This difference is the reason why CAR-Ts are more effective against blood tumors while TCR-Ts are better suited against solid tumors.

Multiple CAR T-cell therapies have been approved by the FDA and the EMA for the treatment of multiple cancers and patients with lymphoma or leukemia (Tecartus received a conditional license from the EMA on December 14, 2020); while TCR-Ts are in clinical trials phases I, I/II and II.

2. B lymphocytes

Next to T lymphocytes, B lymphocytes are also used in cellular immunotherapies. While T-lymphocytes help regulate the function of other immune cells and directly attack various infected cells and tumors, B-lymphocytes make antibodies, which are proteins that specifically target bacteria, viruses, and other foreign materials.

In addition to antibody production, studies are also underway to determine whether B lymphocytes can be used in cancer immunotherapy. For example, it is currently being investigated whether CD40-activated B cells can serve as a cellular cancer vaccine. To date, no cell-based therapies based on B lymphocytes have been approved by the FDA.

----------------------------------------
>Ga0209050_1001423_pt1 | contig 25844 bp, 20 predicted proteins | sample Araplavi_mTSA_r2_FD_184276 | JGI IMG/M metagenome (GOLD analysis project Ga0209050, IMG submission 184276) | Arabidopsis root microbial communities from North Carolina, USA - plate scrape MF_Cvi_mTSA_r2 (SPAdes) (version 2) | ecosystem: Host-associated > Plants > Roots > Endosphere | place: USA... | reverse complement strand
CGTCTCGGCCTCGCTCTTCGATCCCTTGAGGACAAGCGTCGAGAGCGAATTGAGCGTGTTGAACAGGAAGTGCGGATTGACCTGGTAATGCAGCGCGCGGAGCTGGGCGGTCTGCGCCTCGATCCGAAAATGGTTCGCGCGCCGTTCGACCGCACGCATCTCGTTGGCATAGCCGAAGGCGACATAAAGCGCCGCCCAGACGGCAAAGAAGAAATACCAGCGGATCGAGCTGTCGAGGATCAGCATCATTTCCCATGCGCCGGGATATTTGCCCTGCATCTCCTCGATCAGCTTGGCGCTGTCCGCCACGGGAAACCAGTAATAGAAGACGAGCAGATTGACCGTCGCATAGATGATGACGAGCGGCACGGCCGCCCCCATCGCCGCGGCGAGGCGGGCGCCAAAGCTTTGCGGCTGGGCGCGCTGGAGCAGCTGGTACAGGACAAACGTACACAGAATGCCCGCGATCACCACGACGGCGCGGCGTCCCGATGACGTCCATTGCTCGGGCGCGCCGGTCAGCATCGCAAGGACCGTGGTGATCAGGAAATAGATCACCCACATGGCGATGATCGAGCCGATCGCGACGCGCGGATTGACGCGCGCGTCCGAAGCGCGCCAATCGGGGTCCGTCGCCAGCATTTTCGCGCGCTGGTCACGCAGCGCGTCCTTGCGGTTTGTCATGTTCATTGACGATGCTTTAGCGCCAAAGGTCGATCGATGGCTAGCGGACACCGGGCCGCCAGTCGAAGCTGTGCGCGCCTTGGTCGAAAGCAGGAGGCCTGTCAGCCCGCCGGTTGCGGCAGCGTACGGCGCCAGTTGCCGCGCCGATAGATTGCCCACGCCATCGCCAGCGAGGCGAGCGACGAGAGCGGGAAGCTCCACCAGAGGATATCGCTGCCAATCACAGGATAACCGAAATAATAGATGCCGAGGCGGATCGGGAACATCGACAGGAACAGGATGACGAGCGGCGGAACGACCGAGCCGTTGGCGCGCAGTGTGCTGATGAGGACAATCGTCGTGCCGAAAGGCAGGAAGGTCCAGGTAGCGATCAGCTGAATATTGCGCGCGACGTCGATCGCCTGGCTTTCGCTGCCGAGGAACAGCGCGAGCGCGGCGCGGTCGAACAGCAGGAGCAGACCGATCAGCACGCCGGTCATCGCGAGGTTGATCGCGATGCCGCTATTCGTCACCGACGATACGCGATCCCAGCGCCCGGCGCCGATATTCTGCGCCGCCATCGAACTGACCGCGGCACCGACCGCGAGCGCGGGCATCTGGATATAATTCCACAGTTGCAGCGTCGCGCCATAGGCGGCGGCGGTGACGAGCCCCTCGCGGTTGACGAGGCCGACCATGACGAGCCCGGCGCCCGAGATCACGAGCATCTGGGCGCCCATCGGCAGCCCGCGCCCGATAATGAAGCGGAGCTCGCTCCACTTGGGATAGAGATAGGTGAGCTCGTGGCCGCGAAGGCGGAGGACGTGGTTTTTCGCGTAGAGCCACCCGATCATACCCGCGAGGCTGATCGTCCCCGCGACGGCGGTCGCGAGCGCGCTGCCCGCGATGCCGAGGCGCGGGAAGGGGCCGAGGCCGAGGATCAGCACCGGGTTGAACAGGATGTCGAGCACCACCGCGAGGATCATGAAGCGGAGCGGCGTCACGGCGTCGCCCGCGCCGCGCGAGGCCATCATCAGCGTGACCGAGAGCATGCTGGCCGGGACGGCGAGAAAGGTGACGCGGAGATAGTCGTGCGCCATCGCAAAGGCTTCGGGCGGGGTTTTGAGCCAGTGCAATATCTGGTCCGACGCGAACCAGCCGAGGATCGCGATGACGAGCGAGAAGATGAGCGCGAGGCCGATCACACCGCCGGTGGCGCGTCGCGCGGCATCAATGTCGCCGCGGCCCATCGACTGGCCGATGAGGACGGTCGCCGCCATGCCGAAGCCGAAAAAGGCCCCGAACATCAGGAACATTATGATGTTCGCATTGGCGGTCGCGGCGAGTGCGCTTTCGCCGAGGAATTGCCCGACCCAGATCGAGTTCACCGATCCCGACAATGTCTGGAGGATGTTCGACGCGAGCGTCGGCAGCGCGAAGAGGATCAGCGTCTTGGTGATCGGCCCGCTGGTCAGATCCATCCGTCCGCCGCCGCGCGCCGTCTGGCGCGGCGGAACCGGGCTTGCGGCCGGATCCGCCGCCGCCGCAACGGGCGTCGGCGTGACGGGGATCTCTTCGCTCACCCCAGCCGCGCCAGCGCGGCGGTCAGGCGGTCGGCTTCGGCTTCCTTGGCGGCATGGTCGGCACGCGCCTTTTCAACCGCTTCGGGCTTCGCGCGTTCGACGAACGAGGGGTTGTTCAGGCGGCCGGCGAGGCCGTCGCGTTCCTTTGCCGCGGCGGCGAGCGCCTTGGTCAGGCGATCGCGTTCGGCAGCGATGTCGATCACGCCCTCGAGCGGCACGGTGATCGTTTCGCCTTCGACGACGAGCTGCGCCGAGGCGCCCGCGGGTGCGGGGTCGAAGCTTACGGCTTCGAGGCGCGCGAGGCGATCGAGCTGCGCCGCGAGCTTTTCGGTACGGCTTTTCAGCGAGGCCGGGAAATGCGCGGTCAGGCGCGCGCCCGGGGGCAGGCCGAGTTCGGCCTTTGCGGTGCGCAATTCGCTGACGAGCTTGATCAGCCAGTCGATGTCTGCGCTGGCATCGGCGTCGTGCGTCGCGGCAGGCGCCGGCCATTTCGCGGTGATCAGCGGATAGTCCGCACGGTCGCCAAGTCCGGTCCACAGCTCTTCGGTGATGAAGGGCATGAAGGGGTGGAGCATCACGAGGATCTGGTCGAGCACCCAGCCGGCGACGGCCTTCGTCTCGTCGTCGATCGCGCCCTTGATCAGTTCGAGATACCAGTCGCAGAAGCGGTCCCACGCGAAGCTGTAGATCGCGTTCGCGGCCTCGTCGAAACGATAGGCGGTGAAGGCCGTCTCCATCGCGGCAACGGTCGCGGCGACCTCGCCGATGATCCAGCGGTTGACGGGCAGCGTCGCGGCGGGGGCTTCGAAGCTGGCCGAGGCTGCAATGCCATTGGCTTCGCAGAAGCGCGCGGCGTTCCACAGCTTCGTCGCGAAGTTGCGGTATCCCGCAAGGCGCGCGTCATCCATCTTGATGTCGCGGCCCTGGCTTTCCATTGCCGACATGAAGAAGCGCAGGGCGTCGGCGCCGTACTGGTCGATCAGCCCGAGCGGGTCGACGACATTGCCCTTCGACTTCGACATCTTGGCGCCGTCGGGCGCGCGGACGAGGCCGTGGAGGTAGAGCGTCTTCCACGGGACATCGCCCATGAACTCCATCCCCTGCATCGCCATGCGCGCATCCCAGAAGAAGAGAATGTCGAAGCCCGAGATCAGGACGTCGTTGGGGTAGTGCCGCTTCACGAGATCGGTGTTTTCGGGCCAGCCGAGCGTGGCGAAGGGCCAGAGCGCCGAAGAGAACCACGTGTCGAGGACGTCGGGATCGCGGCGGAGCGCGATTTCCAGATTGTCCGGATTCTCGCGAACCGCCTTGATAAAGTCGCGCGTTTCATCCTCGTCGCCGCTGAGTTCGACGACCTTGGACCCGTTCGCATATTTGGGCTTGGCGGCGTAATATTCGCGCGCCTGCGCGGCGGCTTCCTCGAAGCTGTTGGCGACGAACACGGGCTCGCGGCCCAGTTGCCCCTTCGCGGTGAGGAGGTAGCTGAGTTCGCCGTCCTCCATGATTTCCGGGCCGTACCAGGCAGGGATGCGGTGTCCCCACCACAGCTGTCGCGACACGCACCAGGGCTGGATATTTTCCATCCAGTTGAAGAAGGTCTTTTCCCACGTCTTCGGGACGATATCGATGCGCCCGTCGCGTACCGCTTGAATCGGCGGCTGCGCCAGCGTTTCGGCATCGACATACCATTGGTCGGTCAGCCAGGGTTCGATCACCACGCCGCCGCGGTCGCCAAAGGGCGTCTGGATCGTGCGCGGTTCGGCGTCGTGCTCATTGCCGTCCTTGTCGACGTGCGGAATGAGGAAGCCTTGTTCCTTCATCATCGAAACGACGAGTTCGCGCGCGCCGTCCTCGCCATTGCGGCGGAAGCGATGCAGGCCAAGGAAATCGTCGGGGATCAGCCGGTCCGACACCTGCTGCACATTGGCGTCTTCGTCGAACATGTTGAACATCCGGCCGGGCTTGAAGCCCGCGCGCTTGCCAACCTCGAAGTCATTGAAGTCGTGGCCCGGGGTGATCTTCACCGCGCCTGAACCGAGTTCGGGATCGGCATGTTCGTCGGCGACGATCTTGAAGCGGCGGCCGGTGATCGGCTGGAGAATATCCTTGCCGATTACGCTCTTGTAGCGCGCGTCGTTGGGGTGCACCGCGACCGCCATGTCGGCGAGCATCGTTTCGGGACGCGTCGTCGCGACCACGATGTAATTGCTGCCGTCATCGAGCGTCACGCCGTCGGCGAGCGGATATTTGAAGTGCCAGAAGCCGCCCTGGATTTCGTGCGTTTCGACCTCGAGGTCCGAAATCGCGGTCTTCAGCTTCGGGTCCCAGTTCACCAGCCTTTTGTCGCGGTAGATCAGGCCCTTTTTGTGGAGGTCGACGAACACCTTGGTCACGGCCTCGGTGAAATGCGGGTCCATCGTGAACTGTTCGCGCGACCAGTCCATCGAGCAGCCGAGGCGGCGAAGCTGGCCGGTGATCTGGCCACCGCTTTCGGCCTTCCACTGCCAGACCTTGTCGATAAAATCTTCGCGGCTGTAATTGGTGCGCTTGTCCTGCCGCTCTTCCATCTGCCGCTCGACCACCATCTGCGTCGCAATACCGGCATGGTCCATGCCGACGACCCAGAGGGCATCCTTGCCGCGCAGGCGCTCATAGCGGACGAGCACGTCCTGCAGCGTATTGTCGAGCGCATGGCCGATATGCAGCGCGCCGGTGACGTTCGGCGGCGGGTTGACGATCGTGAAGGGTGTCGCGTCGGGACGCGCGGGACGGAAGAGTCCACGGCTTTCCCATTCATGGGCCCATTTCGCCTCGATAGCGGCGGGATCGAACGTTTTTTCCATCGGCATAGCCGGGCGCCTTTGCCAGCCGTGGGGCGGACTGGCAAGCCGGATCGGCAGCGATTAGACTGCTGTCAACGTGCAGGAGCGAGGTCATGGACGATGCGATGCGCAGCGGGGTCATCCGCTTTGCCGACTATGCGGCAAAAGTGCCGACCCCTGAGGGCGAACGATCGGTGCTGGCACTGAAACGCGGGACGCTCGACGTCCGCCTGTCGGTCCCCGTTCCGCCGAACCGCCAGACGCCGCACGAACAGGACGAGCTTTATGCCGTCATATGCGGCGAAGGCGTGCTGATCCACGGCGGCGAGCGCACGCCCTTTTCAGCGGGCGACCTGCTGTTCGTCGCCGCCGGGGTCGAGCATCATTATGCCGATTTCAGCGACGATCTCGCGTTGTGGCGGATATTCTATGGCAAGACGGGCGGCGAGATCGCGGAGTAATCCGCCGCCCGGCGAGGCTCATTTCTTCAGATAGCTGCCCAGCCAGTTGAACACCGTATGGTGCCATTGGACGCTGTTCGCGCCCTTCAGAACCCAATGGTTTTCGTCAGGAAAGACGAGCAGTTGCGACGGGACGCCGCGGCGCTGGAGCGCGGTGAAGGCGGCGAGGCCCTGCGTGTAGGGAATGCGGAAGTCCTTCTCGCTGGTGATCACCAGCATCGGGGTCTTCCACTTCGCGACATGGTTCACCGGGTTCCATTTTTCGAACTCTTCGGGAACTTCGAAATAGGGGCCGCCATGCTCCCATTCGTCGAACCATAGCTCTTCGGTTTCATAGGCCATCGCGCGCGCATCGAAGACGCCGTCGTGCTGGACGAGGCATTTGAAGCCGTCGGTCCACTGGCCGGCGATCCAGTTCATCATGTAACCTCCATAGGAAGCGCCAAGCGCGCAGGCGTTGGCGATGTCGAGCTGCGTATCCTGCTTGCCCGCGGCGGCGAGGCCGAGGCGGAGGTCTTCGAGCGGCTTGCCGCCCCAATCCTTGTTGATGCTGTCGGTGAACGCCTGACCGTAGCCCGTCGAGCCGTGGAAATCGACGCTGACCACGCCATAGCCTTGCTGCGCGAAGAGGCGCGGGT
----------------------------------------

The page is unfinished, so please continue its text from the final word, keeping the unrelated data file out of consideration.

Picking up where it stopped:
3. DC (Dendritic Cells)

Dendritic Cells (DCs) are considered professional antigen-presenting cells (APCs) that play a crucial role in tumor immunotherapy. They recognize pathogens and present them to the patient’s immune system.

In DC therapy, the dendritic cells are extracted/filtered from the patient’s blood and during maturation, the antigens of the tumor are presented, making the DCs capable of recognizing the tumor cells within a week.

The “trained” DCs are then reintroduced into the patient’s body by injection or infusion, strengthening the patient’s immune system against the target. They activate the cytotoxic T cells in the body to bind with the cancer cells, causing them to die.

This DC therapy is an approved therapy that was first used in the US in 2010 to treat prostate cancer. Be sure to check out our blog post on dendritic cells and read more about our participation in the Persomed project.

4. Natural Killer (NK) Cells

Natural killer (NK) cells are large lymphocytes derived from pluripotent hematopoietic stem cells located in the bone marrow that provide an attractive and safe source of allogeneic cells for immunotherapy. They are the body’s first-line defense mechanism against pathogens (such as viral cells and cancer cells).